The annual Jewish Genealogy Film Festival, screening some 40 films, will be a highlight of this summer’s 29th IAJGS International Conference on Jewish Genealogy. Films will be shown from Sunday-Friday, August 2-7.
“I’m excited that so many filmmakers are coming through to talk about their films at the conference,” writes festival coordinator Pamela Weisberger in an email . “A lot of these films are very new and Philadelphia premieres to boot!”
Although film selection and scheduling is still underway, Pam wants to let Tracing the Tribe’s readers know about already confirmed films and filmmakers. This year’s edition will span the globe, covering a diverse range of topics, locales and Jewish historical periods.
Here’s a preview:
“The Tree of Life” – A personal family saga that illuminates the fascinating history of the Jewish people of Italy, following Israeli-born director, Hava Volterra, as she travels from the U.S. to Italy to trace the roots of her family tree. She digs up rare historical manuscripts linking her to the da Volterra filmy of banks in Florence of the Medici, Ramhal, a Venetian rabbi and mystic involved in the Kabbalah, Luigi Luzzatti, Italy’s first Jewish prime minister, and back to New York’s own mayor Fiorello LaGuardia. Volterra will be present to discuss her film.
“The Longing: The Forgotten Jews of South America” – A small group of South Americans long to affirm their faith. Their ancestors, European Jews, were forced to convert during the Spanish Inquisition. Isolated in Catholic countries, rejected by local Jewish communities, they battle to become Jews regardless of the consequences. Argentinian-born, producer/director Gabriela Bohm will discuss her film.
“In Search of Bene Israel” – Follows a group of 3,500 Jews in and around Bombay which believes that it was shipwrecked in India 2000 years ago and is in the process of a community-wide migration to Israel. We meet a Jewish Indian filmmaker working in Bollywood, a family who takes care of a rural synagogue, and a young couple on the eve of their marriage and departure for Israel. Director Sadia Shepard will discuss her film and sign DVDs.
“No. 4 Street of Our Lady” – The remarkable, yet little-known, story of Francisca Halamajowa, a Polish-Catholic woman who rescued 16 of her Jewish neighbors during the Holocaust by cleverly passing herself off as a Nazi sympathizer. On the eve of World War II, more than 6,000 Jews lived in Sokal, a small town in Eastern Poland, formerly Galicia and now part of Ukraine. By the end of the war, only about 30 had survived, half of them rescued by Halamajowa. The film draws on excerpts from a diary kept by one of the survivors, Moshe Maltz, whose granddaughter produced the film. The film’s Lviv-based researcher Alex Denishenko will be present to discuss it.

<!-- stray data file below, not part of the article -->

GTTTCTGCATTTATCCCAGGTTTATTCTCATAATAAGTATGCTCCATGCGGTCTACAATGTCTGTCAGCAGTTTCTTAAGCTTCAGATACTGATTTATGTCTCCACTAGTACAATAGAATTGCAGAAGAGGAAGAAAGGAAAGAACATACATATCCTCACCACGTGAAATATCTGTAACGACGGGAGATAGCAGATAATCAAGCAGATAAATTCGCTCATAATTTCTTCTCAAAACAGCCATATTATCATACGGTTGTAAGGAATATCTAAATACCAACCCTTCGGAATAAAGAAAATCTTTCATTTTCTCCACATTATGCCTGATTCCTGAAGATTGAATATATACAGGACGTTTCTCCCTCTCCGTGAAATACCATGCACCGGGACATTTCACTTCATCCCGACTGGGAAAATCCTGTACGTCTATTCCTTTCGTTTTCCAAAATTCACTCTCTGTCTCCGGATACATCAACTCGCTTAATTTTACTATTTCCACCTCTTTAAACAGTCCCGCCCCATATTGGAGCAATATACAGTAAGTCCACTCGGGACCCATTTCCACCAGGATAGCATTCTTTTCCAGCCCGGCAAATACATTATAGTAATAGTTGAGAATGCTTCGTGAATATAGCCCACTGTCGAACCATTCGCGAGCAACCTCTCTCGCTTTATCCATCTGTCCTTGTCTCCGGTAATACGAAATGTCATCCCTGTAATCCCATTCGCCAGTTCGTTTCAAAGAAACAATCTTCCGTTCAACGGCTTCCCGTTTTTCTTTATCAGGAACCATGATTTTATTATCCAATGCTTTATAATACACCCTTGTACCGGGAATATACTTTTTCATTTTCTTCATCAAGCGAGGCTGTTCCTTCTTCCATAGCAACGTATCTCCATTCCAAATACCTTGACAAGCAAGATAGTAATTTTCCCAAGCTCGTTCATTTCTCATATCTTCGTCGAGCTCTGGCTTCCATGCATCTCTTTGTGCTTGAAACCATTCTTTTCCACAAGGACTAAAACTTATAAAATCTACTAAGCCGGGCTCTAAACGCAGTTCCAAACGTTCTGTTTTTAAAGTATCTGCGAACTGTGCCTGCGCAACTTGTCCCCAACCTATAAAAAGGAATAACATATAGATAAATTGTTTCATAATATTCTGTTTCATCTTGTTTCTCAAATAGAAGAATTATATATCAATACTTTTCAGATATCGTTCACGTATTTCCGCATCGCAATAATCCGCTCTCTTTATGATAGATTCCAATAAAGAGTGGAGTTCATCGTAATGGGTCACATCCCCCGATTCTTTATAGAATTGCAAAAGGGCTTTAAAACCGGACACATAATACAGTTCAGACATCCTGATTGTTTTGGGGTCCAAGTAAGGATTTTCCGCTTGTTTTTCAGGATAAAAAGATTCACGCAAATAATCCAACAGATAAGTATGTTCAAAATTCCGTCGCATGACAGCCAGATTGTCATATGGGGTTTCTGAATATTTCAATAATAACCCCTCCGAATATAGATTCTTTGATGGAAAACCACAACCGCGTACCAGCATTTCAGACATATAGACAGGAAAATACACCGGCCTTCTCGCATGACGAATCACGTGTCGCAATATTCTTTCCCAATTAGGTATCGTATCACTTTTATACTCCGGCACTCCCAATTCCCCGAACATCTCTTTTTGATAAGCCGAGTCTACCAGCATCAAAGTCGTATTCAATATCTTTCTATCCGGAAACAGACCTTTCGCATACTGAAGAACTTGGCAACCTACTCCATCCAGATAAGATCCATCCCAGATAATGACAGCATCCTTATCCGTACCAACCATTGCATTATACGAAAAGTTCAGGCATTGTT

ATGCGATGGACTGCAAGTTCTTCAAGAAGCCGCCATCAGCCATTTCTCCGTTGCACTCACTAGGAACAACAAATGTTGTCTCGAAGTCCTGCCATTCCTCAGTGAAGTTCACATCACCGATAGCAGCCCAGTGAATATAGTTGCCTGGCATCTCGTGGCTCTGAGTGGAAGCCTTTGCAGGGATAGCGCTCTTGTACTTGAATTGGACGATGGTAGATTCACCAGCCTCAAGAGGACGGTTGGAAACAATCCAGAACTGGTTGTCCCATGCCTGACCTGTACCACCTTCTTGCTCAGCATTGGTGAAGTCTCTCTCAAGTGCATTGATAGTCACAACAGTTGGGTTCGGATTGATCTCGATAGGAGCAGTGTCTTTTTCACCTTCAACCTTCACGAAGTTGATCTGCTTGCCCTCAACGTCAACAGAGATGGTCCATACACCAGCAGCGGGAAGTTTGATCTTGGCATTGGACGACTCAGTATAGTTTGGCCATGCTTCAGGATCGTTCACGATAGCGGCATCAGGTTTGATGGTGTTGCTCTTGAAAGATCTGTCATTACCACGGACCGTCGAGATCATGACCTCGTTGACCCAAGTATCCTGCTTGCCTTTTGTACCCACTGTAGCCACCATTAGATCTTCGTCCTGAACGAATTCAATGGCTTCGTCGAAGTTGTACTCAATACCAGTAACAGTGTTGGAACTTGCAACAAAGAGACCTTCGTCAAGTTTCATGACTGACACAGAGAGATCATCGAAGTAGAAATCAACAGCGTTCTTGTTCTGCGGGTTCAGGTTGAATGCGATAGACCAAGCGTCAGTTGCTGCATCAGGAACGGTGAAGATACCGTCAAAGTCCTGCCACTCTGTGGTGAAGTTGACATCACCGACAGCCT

“Philly Hoops: The SPHAS & Warriors” – A look back at the first two professional basketball in the city of Philadelphia that were both owned and operated by Eddie Gotlieb “the mogul of basketball.” Producer Jim Rosin will be present to discuss the film and sign DVD copies.
“House of Life” – The story of the old Jewish cemetery in Prague, the site of layer upon layer of buried members of the once-vibrant Jewish community. Almost a million people from all over the world now visit the cemetery each year, and the film chronicles its history, which is rich in lore, mysticism, tradition and philosophy. Tales of great rabbis and philanthropists and the story of the giant golem, created from clay to protect the Jewish people, are narrated by Claire Bloom. Producer Mark Podwal will discuss the film. He is best known for his drawings on The New York Times OP-ED page and as an author and book illustrator, exhibited in museums throughout the world.